Medicaid planning can be started while a person is still able to make legal and financial decisions, or can be initiated by an adult child acting as agent under a properly-drafted Power of Attorney, even if a person isalready in a nursing home or receiving other long-term care.  Please visit our Website for more details on Lifecare Planning and Medicaid Asset Protection Planning. If you or your loved ones have not done Long-Term Care Planning, Incapacity Planning, or Estate Planning, please call us as soon as possible to make an appointment for a no-cost consultation:

New Models of Support for Aging in Place

Most American seniors choose to live independently as long as possible, while maintaining strong relationships with family and friends. A major concern, however, is access to the support and services they need. There is a growing sense of urgency about this, as more of us are determined to remain as independent as possible throughout our lives.

With strong community support services, a senior who loses his or her ability to perform certain tasks can remain in his or her home. However, for a senior to age-in-place comfortably, the following is also ideal: 1) affordable and accessible housing, 2) convenient transportation, 3) work, education, and volunteer opportunities, 4) access to health and support services, 5) participation in civic and cultural activities, and 6) intergenerational connections. When communities rise to effectively address these challenges, they become more livable and welcoming for people of all ages, across the life cycle.

Certain community support models are designed to meet the need of seniors who are aging-in-place. These can include:

Naturally Occurring Retirement Communities (NORCs)

The term NORC — coined in 1984 by Michael Hunt, a professor of urban planning at the University of Wisconsin–Madison — denotes any geographically defined community in which at least 40% of the population is 60 or older and live in their own homes. NORCs can take many forms, such as vibrant communities that encourage seniors to stay engaged.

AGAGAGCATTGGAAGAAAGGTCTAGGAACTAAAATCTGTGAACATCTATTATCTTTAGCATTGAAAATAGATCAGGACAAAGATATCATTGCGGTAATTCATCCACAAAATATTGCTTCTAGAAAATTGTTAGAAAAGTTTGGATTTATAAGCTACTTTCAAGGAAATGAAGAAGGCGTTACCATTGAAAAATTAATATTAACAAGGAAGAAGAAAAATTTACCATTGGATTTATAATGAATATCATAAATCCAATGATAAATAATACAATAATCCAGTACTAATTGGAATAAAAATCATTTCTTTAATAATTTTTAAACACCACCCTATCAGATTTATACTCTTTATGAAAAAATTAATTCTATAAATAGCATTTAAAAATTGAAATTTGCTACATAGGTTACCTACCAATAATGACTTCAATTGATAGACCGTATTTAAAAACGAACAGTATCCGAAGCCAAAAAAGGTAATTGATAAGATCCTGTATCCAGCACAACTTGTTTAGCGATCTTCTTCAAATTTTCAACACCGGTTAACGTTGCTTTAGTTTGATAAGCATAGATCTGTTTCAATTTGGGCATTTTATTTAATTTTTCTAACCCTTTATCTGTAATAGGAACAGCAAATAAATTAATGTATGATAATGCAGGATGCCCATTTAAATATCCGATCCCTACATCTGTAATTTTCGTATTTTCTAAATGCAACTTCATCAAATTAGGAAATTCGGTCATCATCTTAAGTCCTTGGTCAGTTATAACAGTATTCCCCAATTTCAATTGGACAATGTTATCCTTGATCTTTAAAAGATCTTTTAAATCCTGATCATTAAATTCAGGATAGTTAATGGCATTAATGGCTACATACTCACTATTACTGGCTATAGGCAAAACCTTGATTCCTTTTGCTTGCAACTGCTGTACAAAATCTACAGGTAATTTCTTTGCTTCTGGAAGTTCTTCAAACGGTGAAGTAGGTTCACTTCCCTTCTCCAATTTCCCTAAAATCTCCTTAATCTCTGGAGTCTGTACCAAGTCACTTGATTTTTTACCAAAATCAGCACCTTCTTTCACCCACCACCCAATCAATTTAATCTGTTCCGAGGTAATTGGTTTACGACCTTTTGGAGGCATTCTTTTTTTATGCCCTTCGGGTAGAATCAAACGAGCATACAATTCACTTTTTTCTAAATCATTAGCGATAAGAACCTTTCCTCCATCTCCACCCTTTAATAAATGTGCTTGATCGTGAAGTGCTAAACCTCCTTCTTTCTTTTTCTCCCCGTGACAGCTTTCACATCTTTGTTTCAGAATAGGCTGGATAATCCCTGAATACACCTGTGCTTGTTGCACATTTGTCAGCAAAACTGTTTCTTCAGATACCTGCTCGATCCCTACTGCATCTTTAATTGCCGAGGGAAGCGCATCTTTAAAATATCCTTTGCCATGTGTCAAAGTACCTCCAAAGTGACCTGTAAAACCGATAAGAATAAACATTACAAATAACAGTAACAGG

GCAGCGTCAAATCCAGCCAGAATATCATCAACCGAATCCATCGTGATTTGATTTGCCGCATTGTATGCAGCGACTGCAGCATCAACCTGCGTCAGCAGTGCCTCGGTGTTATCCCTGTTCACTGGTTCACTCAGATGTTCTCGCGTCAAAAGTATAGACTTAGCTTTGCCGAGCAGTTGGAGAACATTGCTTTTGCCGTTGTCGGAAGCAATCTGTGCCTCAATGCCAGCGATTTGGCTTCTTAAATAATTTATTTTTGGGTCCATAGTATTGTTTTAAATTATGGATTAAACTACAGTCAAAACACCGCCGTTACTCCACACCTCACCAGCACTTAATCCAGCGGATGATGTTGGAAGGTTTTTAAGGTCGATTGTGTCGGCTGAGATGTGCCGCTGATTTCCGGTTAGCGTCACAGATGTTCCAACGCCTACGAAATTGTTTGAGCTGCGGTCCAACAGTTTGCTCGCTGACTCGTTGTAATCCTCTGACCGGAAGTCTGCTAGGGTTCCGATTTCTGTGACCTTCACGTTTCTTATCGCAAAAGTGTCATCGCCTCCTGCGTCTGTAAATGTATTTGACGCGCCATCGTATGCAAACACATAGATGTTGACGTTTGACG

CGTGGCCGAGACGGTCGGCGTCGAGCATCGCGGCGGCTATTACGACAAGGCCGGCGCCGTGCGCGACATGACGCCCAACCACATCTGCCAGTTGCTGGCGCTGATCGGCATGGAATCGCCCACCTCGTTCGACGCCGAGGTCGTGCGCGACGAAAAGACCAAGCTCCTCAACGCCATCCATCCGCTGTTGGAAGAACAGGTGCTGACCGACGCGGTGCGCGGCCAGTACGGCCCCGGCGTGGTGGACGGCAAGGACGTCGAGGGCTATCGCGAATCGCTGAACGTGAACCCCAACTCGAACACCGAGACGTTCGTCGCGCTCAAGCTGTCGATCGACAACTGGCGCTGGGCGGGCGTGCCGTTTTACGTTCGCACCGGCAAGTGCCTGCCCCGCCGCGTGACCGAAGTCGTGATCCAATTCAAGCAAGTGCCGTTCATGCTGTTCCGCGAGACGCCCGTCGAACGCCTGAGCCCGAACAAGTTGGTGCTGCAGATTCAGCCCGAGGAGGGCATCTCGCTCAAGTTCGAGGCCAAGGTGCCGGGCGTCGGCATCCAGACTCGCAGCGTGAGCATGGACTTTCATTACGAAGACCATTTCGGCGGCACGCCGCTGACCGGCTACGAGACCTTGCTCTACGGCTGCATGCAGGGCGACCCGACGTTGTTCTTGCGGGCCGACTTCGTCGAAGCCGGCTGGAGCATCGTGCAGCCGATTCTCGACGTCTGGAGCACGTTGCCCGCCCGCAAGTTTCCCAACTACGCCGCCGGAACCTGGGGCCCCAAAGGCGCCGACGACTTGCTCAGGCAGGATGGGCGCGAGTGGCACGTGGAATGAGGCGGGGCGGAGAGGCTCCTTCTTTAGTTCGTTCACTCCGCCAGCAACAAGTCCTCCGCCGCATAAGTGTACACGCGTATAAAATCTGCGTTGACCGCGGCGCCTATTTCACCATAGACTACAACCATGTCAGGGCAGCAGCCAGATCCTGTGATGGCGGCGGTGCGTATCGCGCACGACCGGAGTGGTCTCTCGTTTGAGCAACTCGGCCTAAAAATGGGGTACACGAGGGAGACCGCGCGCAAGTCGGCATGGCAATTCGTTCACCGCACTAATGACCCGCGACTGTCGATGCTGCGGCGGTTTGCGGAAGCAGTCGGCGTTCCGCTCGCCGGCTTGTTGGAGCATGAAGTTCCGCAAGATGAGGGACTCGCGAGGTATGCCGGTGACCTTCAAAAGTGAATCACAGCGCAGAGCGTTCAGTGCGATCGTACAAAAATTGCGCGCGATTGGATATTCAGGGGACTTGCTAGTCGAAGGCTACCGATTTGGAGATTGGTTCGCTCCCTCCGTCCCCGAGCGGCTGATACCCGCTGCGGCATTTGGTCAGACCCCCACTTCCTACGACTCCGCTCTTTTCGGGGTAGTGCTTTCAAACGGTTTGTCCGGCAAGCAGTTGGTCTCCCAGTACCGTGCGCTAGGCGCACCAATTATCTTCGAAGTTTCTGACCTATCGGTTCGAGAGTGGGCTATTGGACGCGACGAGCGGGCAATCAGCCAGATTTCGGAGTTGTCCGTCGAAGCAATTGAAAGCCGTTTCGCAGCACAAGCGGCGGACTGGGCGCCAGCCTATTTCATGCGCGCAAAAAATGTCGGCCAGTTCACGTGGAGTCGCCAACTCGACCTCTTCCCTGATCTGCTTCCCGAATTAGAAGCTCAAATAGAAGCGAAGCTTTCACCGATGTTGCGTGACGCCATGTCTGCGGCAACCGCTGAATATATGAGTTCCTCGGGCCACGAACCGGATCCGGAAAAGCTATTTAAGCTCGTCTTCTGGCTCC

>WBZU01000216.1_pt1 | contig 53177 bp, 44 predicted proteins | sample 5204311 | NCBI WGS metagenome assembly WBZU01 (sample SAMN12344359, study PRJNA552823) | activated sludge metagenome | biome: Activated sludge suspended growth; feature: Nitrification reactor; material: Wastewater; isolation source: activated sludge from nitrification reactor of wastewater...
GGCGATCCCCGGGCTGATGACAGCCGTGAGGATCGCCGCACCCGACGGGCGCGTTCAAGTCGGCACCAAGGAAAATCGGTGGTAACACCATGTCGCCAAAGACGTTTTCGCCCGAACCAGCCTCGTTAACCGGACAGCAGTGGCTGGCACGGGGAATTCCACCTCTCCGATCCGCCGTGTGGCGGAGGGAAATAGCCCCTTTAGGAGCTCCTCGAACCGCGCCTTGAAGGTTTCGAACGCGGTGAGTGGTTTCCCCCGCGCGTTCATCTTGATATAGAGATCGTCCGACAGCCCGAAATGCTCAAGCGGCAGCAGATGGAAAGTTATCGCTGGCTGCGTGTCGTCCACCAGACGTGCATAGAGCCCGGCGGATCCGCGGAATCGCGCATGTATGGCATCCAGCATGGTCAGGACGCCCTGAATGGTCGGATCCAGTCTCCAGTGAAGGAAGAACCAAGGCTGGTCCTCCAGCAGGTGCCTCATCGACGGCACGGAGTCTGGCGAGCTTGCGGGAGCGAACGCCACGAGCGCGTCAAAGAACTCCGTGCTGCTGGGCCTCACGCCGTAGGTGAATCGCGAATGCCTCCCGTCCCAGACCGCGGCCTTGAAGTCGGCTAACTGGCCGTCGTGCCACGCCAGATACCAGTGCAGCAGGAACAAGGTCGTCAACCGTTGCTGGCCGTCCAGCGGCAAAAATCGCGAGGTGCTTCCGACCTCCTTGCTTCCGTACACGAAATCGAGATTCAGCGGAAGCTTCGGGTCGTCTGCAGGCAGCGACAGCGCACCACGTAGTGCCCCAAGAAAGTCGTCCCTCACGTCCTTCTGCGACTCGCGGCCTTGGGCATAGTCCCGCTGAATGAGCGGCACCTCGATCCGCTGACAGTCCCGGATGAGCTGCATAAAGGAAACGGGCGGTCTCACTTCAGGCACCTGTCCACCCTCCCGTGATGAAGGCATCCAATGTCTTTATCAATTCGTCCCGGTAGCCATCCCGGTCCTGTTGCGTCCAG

• A NORC is a community or neighborhood where residents remain for years, and age as neighbors.
  • Nearly 27% of seniors live in a NORC.
  • Fair housing laws provide for a complex with 80% of its residents over 55 to become officially age restricted. Another classification for restricted age is for 100% of residents to be above the age of 62, but this is rare in an evolving NORC.
  • For many years, the law required an age restricted community to offer significant  amenities and services if it was age restricted. That is no longer the case, but to compete and attract residents, some NORCs are offering amenities and services including social and recreational programs, continuing education programs, information and counseling, emergency and preventive health care programs, and more.

Read more about NORCs (or Senior Villages) in the DC Metro Area here.

Fraternal and Religious Organizations

For many years, fraternal and religious organizations such as the Masons, churches of all denominations, synagogues, etc., have been giving back to their communities and to their own members.

  • They help their fellow members with anything from repairing a broken toilet to meal preparation or transportation.
  • The organization will also help with emergency funds for things such as lapsed utility bills. In one case, a member in Ohio needed a wheelchair ramp.  Volunteers built the ramp, and when the member could not afford to pay for the supplies, the local Masons covered the cost.

“If you can’t get these things done, you run the risk of falls, of depression, of not eating well,” says CEO Tom Stofac. “Those kinds of issues start to escalate, and seniors may end up in the hospital because they’re malnourished.  What we haven’t done a good job of in the aging field is to look upstream at these little things. That’s what I’m finding is really helpful.”

Learn more about Masonic senior care here.


A home care model that is spreading globally is called Grand-Aides, which now operates at 20 sites in the U.S. Grand-Aides provide an innovative health care delivery program with caring, experienced nurse extenders making home visits to develop a trusting relationship, and connecting the patient and care team quickly and cost-effectively. Please see short video for more information on Grand-Aides.

  • Grand-Aides, who are employed by health systems at no charge to patients, have the temperament of kindly grandparents and the skills of specially-trained certified nursing assistants, according to program founder Dr. Arthur (Tim) Garson.
  • Armed with computer tablets, Grand-Aides provide home care to people at risk of hospital admission or an emergency room visit.
  • A Grand-Aide will visit the patient several times the first week. Using a computer tablet, he or she will video the patient and his medications, with a registered nurse on the other end viewing the encounter and double-checking the meds.
  • By troubleshooting problems and offering clear guidance and reassurance, Grand-Aides affordably provide home health care and may reduce readmissions, a major goal of hospitals and of Medicare.

“Everybody is pushing towards trying to manage patients with ‘apps,’” says Garson. “It turns out that some people just need  people.”

Technology-Based Living